the cost to insure their debt as a means of deriving those debt costs. If swaps are rising in price, accounting rules imply that a bank's ability to repay its liabilities is lower, diminishing their worth. That logic also says that the decline in liabilities is a positive for bank shareholders, leading to an earnings gain. At the most basic level, the biggest question is whether the practice even makes sense? Had Lehman Brothers not gone bankrupt in September 2008, it would likely have booked a big earnings gain on the skyrocketing cost to insure the firms debts as its trading counterparts ran for the hills. However, in its bankruptcy, those prospective gains evaporated into thin air. Meanwhile, for a firm facing insolvency, calculating its earnings gain if it were to buy back all of its debt seems to be an exercise that borders on the absurd.
"It's when the wheels are falling off of the bus that the credit spreads widen out, so no bank generally is going to take advantage of that situation," says Michael Wong an equity analyst with Morningstar who covers investment banks and institutional brokerages. Wong says most analysts first began to understand DVA's in early 2008 when the crisis was picking up and see little use in accounting for the fair value bank's liabilities - discarding their impact on earnings. Tchir of TF Market Advisors began working with credit default swaps as a trader with Bankers Trust in the mid 1990s and doesn't see why CDS prices would be used to impute earnings based on the fluctuating value of a firms debt. While he questions the practicality of fair valuing liabilities and DVAs, Tchir makes the point that by using Troubled Asset Relief Program funds and other aid during the crisis, some banks did create real gains by repurchasing their debt at a discount. With the European Central Bank currently providing long-term refinancing, he adds that some European banks may also create real DVA earnings. Still, a key question is whether the press, analysts and or even bank CEO's treat DVA gains and losses the same as they swing quarterly earnings by over $3 billion, in some cases. Bank of America and Citigroup seem to do a better job highlighting when DVAs hurt earnings in recent quarterly earnings releases than when they're a benefit. Meanwhile, when reporting its full year profit in 2008, Morgan Stanley was happy to note a $5 billion DVA gain on page six of its earnings release. When the DVA turned to a $5.5 billion loss in 2009, Morgan Stanley highlighted the impact in bolded bullet points at the top of the first page of its earnings release. In 2011 and 2012 earnings releases, Morgan Stanley has prominently featured both DVA gains and losses. "This firm has continually, and on as many cases as possible emphasized DVA and split it out for investors," says Mark Lake, a Morgan Stanley spokesperson. "We enacted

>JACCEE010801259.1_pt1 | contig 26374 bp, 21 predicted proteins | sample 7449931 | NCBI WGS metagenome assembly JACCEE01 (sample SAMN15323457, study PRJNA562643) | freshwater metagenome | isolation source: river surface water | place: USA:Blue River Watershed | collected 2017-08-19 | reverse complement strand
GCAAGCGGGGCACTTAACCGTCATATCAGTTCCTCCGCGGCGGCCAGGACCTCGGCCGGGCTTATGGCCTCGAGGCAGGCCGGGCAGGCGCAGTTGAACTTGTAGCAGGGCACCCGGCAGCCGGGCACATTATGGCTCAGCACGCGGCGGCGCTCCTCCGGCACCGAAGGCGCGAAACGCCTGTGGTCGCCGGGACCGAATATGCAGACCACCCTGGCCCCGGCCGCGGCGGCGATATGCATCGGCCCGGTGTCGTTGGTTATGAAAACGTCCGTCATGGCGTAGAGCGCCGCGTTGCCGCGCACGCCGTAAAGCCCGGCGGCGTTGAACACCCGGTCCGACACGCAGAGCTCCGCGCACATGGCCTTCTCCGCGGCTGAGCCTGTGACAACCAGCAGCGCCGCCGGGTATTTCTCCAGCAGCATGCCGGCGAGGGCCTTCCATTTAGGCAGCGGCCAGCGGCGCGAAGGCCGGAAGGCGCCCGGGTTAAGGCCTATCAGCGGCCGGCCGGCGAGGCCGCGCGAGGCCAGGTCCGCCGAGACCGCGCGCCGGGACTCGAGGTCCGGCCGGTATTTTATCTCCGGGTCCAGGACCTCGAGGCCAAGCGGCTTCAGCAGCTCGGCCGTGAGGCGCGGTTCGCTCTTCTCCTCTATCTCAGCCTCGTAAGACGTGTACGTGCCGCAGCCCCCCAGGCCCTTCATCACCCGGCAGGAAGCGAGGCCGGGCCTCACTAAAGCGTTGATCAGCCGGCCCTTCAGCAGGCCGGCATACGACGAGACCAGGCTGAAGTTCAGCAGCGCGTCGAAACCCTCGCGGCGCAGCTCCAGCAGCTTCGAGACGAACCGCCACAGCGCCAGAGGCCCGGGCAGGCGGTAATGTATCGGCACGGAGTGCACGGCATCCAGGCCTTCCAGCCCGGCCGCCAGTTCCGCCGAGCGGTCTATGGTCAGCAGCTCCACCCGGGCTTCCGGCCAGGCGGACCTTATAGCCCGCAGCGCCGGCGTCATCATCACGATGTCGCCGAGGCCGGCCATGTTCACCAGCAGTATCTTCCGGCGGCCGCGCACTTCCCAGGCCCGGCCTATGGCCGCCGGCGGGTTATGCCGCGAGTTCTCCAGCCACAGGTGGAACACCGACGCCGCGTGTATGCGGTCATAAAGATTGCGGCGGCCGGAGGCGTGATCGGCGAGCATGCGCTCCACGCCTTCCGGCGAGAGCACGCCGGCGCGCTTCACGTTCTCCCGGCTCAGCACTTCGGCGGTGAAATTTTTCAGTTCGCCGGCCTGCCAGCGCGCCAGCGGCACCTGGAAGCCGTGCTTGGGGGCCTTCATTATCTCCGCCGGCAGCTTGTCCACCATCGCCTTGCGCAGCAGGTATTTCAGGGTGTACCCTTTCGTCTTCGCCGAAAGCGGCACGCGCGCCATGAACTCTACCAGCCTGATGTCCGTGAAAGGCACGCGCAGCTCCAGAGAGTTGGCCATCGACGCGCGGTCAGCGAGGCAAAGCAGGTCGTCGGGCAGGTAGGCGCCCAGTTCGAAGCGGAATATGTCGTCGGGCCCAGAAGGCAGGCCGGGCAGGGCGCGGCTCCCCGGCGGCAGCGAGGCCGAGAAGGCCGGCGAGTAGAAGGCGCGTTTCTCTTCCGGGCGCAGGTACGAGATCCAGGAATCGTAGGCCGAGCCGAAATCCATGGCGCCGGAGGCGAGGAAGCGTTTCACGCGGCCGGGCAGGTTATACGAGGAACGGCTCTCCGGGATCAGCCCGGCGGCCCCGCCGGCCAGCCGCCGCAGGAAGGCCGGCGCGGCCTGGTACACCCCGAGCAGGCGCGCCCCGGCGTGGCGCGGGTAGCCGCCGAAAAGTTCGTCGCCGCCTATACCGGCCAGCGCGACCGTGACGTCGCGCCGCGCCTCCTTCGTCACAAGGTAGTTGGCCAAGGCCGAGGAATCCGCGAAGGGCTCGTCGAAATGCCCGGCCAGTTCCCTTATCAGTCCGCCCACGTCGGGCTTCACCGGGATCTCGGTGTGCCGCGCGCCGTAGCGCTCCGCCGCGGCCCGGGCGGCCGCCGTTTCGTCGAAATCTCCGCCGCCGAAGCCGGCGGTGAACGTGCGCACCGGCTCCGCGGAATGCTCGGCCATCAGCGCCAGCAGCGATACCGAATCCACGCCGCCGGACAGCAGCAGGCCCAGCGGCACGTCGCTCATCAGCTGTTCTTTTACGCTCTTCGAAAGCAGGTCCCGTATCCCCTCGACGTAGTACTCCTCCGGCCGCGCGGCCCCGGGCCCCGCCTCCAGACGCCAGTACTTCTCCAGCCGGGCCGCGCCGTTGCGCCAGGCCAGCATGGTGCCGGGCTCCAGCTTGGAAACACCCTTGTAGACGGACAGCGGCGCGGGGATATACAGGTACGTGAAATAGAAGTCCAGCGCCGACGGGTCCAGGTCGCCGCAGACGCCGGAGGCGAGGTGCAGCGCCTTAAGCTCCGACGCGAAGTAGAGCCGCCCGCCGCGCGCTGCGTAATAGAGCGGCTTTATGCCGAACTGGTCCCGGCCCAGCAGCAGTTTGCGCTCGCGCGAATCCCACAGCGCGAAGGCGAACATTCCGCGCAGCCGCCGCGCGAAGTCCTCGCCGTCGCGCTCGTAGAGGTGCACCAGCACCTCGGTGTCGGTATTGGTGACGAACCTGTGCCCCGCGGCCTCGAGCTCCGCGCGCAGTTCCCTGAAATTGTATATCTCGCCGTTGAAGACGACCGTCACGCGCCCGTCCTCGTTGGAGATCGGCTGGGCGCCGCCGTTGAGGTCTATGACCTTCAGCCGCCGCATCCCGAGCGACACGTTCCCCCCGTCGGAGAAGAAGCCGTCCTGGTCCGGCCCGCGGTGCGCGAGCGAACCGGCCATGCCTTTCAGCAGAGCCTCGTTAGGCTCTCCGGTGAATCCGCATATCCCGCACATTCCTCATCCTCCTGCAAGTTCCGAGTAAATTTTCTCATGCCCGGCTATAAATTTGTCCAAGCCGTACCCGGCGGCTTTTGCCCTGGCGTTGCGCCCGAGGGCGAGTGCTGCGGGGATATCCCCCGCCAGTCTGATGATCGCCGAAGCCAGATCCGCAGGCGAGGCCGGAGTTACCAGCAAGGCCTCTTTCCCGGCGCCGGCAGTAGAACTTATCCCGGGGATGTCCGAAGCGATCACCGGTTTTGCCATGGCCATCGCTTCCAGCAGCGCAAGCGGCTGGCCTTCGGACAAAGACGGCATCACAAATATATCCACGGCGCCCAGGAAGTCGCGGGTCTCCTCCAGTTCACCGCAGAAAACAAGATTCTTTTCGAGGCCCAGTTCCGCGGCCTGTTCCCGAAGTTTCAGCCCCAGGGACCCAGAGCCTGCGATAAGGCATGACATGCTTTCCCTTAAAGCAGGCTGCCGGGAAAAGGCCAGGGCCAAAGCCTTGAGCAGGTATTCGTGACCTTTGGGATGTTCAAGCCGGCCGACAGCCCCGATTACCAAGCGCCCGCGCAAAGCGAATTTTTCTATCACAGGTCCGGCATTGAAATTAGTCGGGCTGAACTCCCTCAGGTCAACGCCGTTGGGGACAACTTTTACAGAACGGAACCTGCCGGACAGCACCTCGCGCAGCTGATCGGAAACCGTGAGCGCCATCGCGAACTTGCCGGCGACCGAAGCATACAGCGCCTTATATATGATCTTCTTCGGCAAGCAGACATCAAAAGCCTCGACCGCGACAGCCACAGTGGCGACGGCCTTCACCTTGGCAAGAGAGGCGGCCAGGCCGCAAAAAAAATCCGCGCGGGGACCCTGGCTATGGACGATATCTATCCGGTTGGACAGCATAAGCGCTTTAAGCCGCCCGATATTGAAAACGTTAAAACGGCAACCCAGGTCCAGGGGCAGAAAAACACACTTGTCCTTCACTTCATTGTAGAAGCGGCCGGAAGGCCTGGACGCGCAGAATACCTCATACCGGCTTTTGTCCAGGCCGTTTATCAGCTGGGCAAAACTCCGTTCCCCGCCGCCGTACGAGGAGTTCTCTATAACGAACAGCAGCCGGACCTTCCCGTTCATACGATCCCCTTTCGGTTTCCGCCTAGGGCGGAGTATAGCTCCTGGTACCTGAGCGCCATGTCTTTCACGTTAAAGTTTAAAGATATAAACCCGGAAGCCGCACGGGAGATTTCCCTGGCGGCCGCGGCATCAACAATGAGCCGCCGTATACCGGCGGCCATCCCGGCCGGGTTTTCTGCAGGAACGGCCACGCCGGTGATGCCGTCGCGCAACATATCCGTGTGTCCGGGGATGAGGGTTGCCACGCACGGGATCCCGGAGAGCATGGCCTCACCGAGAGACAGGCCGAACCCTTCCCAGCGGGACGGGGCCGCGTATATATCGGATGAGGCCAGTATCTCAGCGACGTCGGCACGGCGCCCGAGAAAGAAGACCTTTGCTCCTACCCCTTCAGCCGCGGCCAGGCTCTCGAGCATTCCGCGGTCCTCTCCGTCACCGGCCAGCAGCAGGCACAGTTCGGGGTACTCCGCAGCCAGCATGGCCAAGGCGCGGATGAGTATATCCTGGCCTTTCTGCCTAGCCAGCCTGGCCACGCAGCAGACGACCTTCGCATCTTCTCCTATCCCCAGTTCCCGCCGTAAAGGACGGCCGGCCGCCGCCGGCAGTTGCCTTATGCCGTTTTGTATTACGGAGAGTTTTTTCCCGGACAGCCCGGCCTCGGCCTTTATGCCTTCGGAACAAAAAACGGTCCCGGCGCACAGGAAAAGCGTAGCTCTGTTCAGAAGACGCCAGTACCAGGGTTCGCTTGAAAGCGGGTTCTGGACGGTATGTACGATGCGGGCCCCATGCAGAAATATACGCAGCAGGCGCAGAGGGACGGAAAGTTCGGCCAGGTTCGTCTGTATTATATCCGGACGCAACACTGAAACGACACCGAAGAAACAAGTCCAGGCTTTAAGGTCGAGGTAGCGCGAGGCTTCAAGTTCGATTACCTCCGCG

the fair value option in 2007. We used to disclose DVAs on the analyst call but now we do it in the earnings release," says David Wells a Goldman Sachs spokesperson of the firm's accounting practices. Spokespeople for JPMorgan, Citigroup, and Bank of America declined to comment on their fair value accounting outside of when they opted into the treatment.
In Morgan Stanley's most recent quarter, analysts and investors expected a $2 billion DVA loss that turned the bank's overall net income to a loss, but they didn't focus on it. Instead, analysts excluded the treatment in the firm's far stronger-than-expected earnings, and for its peers. Headlines on the Morgan Stanley's earnings varied with some reports focusing on the firm's loss, while others focused on its earnings beat and ex-DVA profit. It's a signal that though insiders, regulators and even credit rating agencies exclude DVA, there's still plenty of confusion. Dmitry Pugachevsky a director of research at risk management specialist Quantifi, argues that, in effect, banks now have two separate DVA and non-DVA earnings. Pugachevsky, who formerly headed JPMorgan's counterparty credit modeling unit, sees more of a use for credit valuation adjustments, another part of fair value bank accounting that calculates expected losses stemming from the deterioration of a firm's trading counterparts. Banks opted to disclose those adjustments, or CVAs, in a move to show how they manage their trading books - a parallel to how they reserve for losses on ordinary loans. CVAs accounted for nearly two-thirds of investment banking losses during the financial crisis, estimates Pugachevsky. As bank investors struggle with recent earnings statements, the conflict over DVAs may give investors reason to consider whether a push for more fair value accounting or a step back would help. "There is a huge debate about whether you should fair value assets," says Core of MIT. For more on bank investing, see why JPMorgan is the Apple of the banking sector. -- Written by Antoine Gara in New York.